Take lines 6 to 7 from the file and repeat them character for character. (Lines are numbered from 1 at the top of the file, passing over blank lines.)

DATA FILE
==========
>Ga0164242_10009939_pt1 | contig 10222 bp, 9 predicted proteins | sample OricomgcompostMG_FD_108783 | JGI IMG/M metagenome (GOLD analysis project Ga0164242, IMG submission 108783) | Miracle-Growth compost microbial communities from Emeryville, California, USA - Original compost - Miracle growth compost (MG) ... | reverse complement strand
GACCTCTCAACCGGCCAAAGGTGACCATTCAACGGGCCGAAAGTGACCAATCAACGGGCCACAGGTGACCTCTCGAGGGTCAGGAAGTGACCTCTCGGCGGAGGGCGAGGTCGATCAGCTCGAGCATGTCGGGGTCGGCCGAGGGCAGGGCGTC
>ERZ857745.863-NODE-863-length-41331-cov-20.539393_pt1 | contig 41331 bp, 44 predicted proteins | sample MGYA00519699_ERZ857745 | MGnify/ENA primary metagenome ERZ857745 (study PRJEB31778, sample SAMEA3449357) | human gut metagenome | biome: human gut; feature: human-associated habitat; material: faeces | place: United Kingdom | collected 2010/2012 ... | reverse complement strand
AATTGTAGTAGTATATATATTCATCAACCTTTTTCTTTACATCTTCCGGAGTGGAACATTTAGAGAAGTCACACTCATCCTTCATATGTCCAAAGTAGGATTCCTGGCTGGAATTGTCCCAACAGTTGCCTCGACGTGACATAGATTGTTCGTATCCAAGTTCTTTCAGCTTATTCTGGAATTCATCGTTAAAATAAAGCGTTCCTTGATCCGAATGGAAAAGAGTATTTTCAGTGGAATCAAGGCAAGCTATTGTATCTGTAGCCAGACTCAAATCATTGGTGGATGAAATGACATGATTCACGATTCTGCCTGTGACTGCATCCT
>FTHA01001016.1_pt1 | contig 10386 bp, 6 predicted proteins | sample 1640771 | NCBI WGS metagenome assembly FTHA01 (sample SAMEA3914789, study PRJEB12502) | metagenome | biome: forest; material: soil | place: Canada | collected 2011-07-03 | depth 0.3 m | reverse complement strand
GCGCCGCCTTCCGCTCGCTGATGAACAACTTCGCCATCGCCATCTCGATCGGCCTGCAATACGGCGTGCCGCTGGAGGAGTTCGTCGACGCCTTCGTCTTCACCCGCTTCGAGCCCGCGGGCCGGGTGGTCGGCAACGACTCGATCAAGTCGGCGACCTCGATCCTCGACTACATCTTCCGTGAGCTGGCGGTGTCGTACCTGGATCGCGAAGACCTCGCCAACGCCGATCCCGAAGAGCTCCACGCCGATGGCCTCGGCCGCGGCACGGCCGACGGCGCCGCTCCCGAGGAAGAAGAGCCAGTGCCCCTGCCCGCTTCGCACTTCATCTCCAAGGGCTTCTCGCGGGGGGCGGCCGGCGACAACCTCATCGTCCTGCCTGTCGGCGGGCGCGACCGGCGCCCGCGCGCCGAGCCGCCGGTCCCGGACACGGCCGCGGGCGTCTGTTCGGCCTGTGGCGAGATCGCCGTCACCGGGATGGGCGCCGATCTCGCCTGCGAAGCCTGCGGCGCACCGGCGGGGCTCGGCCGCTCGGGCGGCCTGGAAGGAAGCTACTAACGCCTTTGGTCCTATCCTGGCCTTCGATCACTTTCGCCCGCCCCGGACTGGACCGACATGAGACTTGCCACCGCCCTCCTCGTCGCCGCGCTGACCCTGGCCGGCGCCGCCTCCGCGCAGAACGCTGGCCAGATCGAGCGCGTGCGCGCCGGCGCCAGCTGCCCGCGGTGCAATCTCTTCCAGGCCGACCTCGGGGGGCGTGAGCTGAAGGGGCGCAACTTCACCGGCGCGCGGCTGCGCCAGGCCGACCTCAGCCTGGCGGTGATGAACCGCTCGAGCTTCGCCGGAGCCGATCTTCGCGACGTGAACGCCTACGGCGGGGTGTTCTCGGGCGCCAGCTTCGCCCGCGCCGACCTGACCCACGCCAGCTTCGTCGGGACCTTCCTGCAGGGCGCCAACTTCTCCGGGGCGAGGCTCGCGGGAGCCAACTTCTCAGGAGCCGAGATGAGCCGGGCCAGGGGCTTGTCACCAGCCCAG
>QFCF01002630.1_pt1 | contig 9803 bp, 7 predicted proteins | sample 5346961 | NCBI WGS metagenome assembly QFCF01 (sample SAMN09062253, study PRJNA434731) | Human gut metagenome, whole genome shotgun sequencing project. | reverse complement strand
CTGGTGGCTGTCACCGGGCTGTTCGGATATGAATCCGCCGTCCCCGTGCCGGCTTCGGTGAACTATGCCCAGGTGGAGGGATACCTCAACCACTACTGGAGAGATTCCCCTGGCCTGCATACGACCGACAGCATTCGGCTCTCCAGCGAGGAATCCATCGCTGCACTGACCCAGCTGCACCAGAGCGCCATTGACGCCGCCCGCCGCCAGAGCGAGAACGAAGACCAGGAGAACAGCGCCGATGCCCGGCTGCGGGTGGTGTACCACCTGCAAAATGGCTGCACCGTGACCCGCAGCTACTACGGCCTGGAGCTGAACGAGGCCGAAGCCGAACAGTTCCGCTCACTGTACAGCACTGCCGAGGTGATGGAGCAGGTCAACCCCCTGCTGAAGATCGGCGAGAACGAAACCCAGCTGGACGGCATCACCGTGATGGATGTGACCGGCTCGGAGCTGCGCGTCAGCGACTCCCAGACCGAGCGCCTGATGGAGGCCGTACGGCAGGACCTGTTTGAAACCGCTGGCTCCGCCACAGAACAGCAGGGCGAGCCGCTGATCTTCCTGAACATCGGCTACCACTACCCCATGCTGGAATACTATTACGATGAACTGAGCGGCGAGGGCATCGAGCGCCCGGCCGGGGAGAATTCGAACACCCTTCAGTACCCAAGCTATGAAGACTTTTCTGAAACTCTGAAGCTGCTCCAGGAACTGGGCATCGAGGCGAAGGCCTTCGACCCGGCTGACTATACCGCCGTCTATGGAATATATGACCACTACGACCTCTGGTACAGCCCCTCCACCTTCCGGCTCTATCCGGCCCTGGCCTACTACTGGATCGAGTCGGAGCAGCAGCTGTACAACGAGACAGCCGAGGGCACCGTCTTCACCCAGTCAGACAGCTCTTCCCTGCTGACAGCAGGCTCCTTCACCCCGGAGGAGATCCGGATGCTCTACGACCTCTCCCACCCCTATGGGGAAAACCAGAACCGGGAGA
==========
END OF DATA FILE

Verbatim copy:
GCGCCGCCTTCCGCTCGCTGATGAACAACTTCGCCATCGCCATCTCGATCGGCCTGCAATACGGCGTGCCGCTGGAGGAGTTCGTCGACGCCTTCGTCTTCACCCGCTTCGAGCCCGCGGGCCGGGTGGTCGGCAACGACTCGATCAAGTCGGCGACCTCGATCCTCGACTACATCTTCCGTGAGCTGGCGGTGTCGTACCTGGATCGCGAAGACCTCGCCAACGCCGATCCCGAAGAGCTCCACGCCGATGGCCTCGGCCGCGGCACGGCCGACGGCGCCGCTCCCGAGGAAGAAGAGCCAGTGCCCCTGCCCGCTTCGCACTTCATCTCCAAGGGCTTCTCGCGGGGGGCGGCCGGCGACAACCTCATCGTCCTGCCTGTCGGCGGGCGCGACCGGCGCCCGCGCGCCGAGCCGCCGGTCCCGGACACGGCCGCGGGCGTCTGTTCGGCCTGTGGCGAGATCGCCGTCACCGGGATGGGCGCCGATCTCGCCTGCGAAGCCTGCGGCGCACCGGCGGGGCTCGGCCGCTCGGGCGGCCTGGAAGGAAGCTACTAACGCCTTTGGTCCTATCCTGGCCTTCGATCACTTTCGCCCGCCCCGGACTGGACCGACATGAGACTTGCCACCGCCCTCCTCGTCGCCGCGCTGACCCTGGCCGGCGCCGCCTCCGCGCAGAACGCTGGCCAGATCGAGCGCGTGCGCGCCGGCGCCAGCTGCCCGCGGTGCAATCTCTTCCAGGCCGACCTCGGGGGGCGTGAGCTGAAGGGGCGCAACTTCACCGGCGCGCGGCTGCGCCAGGCCGACCTCAGCCTGGCGGTGATGAACCGCTCGAGCTTCGCCGGAGCCGATCTTCGCGACGTGAACGCCTACGGCGGGGTGTTCTCGGGCGCCAGCTTCGCCCGCGCCGACCTGACCCACGCCAGCTTCGTCGGGACCTTCCTGCAGGGCGCCAACTTCTCCGGGGCGAGGCTCGCGGGAGCCAACTTCTCAGGAGCCGAGATGAGCCGGGCCAGGGGCTTGTCACCAGCCCAG
>QFCF01002630.1_pt1 | contig 9803 bp, 7 predicted proteins | sample 5346961 | NCBI WGS metagenome assembly QFCF01 (sample SAMN09062253, study PRJNA434731) | Human gut metagenome, whole genome shotgun sequencing project. | reverse complement strand